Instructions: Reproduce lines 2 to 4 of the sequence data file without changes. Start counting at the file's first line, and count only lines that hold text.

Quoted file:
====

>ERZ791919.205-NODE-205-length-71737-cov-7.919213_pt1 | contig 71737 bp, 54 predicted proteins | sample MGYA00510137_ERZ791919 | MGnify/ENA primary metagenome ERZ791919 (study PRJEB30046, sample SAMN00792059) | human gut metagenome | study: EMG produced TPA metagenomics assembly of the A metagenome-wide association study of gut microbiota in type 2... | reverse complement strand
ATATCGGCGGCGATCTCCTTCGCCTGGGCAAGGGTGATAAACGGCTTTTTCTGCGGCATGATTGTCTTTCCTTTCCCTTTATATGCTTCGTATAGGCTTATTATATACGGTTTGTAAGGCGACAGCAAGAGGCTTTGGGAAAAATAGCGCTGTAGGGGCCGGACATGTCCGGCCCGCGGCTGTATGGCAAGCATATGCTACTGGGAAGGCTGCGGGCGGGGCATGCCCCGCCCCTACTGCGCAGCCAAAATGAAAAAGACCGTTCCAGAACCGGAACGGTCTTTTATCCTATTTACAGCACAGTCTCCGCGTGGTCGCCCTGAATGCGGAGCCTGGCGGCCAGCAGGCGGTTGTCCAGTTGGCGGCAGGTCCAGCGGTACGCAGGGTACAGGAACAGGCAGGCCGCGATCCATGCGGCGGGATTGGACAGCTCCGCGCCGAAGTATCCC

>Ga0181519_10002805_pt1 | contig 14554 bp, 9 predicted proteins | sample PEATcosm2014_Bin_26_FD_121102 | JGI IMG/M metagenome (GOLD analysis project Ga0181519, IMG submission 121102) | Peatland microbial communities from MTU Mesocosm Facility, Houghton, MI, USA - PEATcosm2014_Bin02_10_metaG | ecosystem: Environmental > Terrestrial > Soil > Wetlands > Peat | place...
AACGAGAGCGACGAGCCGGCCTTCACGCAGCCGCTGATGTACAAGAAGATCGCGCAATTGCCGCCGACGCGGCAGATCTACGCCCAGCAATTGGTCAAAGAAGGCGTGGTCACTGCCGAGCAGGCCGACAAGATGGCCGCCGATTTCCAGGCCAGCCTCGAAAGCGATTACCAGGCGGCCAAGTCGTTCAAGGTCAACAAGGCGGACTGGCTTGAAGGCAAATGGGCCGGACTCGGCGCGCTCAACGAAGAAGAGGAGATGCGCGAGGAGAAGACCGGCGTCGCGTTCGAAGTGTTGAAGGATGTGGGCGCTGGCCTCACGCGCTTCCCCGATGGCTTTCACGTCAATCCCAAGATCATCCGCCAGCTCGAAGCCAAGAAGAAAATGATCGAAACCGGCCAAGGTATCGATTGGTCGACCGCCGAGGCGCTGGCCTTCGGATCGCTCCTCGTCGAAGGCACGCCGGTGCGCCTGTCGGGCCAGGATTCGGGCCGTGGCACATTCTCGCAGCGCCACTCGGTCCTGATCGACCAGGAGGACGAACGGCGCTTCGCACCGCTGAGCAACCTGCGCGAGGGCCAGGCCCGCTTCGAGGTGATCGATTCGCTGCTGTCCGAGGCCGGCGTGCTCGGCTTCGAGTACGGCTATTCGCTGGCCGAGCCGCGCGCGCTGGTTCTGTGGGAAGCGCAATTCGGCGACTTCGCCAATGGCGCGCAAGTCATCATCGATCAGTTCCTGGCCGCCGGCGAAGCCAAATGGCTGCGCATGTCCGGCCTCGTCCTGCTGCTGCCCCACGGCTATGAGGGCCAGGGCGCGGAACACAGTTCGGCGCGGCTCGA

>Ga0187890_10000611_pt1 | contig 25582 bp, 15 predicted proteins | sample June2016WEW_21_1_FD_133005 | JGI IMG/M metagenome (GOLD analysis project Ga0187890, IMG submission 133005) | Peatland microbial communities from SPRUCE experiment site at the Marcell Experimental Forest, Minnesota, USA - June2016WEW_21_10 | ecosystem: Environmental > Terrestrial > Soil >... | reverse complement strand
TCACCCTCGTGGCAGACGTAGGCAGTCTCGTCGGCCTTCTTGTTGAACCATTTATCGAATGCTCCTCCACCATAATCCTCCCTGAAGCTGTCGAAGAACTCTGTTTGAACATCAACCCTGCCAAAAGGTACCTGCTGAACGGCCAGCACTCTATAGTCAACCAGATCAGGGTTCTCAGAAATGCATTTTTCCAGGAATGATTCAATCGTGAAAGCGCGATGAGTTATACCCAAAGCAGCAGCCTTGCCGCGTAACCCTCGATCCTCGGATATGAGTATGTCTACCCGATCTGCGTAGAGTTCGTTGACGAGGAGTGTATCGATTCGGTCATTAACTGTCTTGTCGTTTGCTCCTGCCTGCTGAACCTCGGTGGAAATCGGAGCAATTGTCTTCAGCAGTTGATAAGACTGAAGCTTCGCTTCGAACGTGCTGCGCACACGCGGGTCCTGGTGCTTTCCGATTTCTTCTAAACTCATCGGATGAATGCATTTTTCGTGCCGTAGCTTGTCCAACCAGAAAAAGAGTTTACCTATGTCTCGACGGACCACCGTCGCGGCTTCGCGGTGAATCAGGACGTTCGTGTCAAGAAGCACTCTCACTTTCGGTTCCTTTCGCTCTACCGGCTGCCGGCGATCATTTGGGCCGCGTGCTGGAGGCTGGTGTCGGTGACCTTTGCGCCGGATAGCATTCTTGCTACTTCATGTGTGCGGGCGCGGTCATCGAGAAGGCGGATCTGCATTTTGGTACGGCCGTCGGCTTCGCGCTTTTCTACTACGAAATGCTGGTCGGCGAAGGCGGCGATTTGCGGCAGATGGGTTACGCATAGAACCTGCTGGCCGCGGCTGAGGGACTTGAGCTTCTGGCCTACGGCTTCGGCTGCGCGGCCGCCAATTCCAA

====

ATATCGGCGGCGATCTCCTTCGCCTGGGCAAGGGTGATAAACGGCTTTTTCTGCGGCATGATTGTCTTTCCTTTCCCTTTATATGCTTCGTATAGGCTTATTATATACGGTTTGTAAGGCGACAGCAAGAGGCTTTGGGAAAAATAGCGCTGTAGGGGCCGGACATGTCCGGCCCGCGGCTGTATGGCAAGCATATGCTACTGGGAAGGCTGCGGGCGGGGCATGCCCCGCCCCTACTGCGCAGCCAAAATGAAAAAGACCGTTCCAGAACCGGAACGGTCTTTTATCCTATTTACAGCACAGTCTCCGCGTGGTCGCCCTGAATGCGGAGCCTGGCGGCCAGCAGGCGGTTGTCCAGTTGGCGGCAGGTCCAGCGGTACGCAGGGTACAGGAACAGGCAGGCCGCGATCCATGCGGCGGGATTGGACAGCTCCGCGCCGAAGTATCCC

>Ga0181519_10002805_pt1 | contig 14554 bp, 9 predicted proteins | sample PEATcosm2014_Bin_26_FD_121102 | JGI IMG/M metagenome (GOLD analysis project Ga0181519, IMG submission 121102) | Peatland microbial communities from MTU Mesocosm Facility, Houghton, MI, USA - PEATcosm2014_Bin02_10_metaG | ecosystem: Environmental > Terrestrial > Soil > Wetlands > Peat | place...
AACGAGAGCGACGAGCCGGCCTTCACGCAGCCGCTGATGTACAAGAAGATCGCGCAATTGCCGCCGACGCGGCAGATCTACGCCCAGCAATTGGTCAAAGAAGGCGTGGTCACTGCCGAGCAGGCCGACAAGATGGCCGCCGATTTCCAGGCCAGCCTCGAAAGCGATTACCAGGCGGCCAAGTCGTTCAAGGTCAACAAGGCGGACTGGCTTGAAGGCAAATGGGCCGGACTCGGCGCGCTCAACGAAGAAGAGGAGATGCGCGAGGAGAAGACCGGCGTCGCGTTCGAAGTGTTGAAGGATGTGGGCGCTGGCCTCACGCGCTTCCCCGATGGCTTTCACGTCAATCCCAAGATCATCCGCCAGCTCGAAGCCAAGAAGAAAATGATCGAAACCGGCCAAGGTATCGATTGGTCGACCGCCGAGGCGCTGGCCTTCGGATCGCTCCTCGTCGAAGGCACGCCGGTGCGCCTGTCGGGCCAGGATTCGGGCCGTGGCACATTCTCGCAGCGCCACTCGGTCCTGATCGACCAGGAGGACGAACGGCGCTTCGCACCGCTGAGCAACCTGCGCGAGGGCCAGGCCCGCTTCGAGGTGATCGATTCGCTGCTGTCCGAGGCCGGCGTGCTCGGCTTCGAGTACGGCTATTCGCTGGCCGAGCCGCGCGCGCTGGTTCTGTGGGAAGCGCAATTCGGCGACTTCGCCAATGGCGCGCAAGTCATCATCGATCAGTTCCTGGCCGCCGGCGAAGCCAAATGGCTGCGCATGTCCGGCCTCGTCCTGCTGCTGCCCCACGGCTATGAGGGCCAGGGCGCGGAACACAGTTCGGCGCGGCTCGA